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SouthEast Sicily : Cerasuolo di Vittoria DOCG

Updated: Dec 5, 2020

After discussing the upcoming and great Etna wines, lets stay on the East Coast and move further South. I will be visiting this area ( together with the Etna ) the first week of March 2019. Therefore this blogs will be updated further to add my own personal experiences.

Southestern Sicily corresponds to the historic administrative sub region of Val di Noto. This sub region focuses on local grapes such as Nero D'Avola, Frappato e Moscato Bianco.

Ian D'Agata describes Nero D'Avola in this way, explaining its origin and its name.

For centuries, Nero d’Avola has also been called Calabrese in all regions of Italy, from Calabria to Sicily to Tuscany, and Calabrese is the official name listed in Italy’s National Registry of grape varieties. However, Calabrese is a name used to describe other varieties in Italy (usually erroneously) and everyone in Italy and the world knows this grape variety much better as Nero d’Avola. For that reason, I’ll refer to it as Nero d’Avola in the rest of this discussion. In fact, the name Nero d’Avola derives from the Sicilian dialect name Calau Avulisi, which, given its spelling and pronunciation, you’d be excused for thinking meant “Calabrese,” but you’d be wrong.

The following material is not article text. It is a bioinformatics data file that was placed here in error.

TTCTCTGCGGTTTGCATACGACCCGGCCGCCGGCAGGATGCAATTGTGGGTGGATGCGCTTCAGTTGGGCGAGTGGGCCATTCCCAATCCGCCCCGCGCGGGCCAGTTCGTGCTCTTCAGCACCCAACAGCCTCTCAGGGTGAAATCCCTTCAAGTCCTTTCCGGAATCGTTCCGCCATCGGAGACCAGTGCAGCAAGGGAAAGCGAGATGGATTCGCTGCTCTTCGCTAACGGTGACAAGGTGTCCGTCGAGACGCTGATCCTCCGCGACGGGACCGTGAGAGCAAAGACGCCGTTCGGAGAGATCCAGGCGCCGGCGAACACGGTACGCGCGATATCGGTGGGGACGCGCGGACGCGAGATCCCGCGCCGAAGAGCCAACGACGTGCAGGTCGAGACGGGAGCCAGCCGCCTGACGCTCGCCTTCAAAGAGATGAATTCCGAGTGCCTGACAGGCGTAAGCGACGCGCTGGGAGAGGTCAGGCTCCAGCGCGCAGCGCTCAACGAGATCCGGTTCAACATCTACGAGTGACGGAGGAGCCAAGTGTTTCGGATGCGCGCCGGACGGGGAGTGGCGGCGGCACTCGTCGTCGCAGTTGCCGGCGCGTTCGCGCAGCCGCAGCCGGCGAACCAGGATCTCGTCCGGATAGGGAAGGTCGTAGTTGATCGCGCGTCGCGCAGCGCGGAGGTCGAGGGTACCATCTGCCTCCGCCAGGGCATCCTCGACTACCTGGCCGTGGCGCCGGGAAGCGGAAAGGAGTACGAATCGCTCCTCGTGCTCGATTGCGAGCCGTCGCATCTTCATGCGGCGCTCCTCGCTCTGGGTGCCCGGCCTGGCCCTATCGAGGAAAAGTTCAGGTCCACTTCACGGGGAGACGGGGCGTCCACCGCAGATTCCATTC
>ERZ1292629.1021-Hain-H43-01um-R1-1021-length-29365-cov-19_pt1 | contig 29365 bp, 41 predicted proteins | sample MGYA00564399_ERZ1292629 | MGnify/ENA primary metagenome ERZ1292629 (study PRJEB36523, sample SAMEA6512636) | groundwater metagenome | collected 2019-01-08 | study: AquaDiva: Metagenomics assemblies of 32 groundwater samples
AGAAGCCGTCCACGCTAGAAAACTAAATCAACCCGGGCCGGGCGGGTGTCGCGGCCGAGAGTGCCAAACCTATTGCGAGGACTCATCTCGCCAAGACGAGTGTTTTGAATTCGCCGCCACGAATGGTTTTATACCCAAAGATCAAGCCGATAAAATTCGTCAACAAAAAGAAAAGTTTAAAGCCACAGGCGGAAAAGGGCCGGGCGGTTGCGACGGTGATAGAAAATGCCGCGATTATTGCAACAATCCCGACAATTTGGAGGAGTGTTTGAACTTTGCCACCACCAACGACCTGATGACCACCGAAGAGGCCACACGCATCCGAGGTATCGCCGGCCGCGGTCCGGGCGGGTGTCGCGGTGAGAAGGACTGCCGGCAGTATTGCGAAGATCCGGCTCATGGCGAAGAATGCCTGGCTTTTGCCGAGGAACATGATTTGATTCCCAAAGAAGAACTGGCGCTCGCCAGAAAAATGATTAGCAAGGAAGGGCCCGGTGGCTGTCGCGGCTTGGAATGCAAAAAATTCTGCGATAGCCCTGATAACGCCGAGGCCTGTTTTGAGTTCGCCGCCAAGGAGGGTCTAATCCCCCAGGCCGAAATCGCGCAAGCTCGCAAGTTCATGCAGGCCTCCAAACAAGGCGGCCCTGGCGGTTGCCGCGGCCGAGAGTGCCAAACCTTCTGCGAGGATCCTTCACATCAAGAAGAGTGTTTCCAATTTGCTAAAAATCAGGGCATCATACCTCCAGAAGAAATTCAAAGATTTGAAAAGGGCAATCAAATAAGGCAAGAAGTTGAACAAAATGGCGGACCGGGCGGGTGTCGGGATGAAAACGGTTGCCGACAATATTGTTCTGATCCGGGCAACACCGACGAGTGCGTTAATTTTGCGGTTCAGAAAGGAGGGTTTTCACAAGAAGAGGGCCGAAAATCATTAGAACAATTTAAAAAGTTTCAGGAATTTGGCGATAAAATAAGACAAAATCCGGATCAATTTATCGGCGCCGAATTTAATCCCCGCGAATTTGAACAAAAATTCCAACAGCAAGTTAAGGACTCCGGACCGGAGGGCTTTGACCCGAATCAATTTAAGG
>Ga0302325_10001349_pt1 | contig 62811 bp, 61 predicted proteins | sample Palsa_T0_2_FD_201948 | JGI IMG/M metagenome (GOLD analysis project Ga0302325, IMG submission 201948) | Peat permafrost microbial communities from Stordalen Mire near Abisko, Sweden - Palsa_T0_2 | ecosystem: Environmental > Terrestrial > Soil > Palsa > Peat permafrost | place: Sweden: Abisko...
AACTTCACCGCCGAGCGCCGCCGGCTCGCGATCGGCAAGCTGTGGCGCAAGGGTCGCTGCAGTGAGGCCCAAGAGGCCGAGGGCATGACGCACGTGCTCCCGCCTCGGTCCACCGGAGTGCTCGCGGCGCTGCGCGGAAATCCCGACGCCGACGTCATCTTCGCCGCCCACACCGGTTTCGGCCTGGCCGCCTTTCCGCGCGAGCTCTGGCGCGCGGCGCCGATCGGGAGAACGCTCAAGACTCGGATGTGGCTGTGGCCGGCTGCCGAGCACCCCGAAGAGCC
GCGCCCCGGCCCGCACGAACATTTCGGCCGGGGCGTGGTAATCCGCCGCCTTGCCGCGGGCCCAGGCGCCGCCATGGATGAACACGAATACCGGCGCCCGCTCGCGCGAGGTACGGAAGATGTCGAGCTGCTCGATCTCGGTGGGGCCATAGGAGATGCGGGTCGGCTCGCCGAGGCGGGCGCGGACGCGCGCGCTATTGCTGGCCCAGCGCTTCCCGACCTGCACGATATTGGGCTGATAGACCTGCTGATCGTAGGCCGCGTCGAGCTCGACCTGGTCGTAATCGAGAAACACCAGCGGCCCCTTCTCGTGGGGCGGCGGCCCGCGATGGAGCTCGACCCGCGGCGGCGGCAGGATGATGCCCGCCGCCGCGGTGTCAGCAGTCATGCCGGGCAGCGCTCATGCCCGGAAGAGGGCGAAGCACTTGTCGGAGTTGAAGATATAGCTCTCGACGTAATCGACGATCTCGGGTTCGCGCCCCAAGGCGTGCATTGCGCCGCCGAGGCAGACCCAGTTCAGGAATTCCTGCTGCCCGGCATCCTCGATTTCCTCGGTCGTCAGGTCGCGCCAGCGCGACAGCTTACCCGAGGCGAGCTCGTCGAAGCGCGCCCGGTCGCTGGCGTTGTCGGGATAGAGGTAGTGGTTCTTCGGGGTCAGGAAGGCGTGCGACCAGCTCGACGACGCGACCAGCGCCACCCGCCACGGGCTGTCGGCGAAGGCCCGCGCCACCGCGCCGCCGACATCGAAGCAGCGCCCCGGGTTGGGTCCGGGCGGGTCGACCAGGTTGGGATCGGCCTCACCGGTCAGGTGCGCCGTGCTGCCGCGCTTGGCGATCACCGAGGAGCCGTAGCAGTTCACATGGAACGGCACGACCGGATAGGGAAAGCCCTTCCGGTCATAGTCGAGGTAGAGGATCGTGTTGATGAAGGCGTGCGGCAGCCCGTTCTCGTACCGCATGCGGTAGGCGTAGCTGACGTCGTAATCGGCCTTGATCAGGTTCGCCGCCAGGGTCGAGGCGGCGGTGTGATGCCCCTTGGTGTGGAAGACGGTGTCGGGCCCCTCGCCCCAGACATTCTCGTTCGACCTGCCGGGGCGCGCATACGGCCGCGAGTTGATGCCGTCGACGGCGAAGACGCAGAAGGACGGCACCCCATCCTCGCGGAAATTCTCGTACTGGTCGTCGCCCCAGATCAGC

Calau Avulisi means “coming down from Avola,” the little town near Ragusa from which this feisty grape set out to conquer the rest of the island, and the world. So Nero d’Avola’s nickname, Calabrese, was arrived at via a series of modifications: from Calau Avulisi, to Calaurisi, Calavrisi, Calabrisi, and Calabrese. Others have suggested that Calavrisi is simply a word in dialect meaning “from Calabria,” thereby hinting at a possible Calabrian origin of the variety, but this seems a simplistic interpretation of the name’s genesis, and few experts endorse it. The Nero d’Avola moniker is a more modern evolution, due to the typically Italian habit of calling dark grapes Nero-Something; the place from where the variety supposedly hails is one of the “Somethings” most often attached. Hence, the dark-berried grape from Avola became Nero d’Avola in popular winespeak, but the official name remains Calabrese, for now.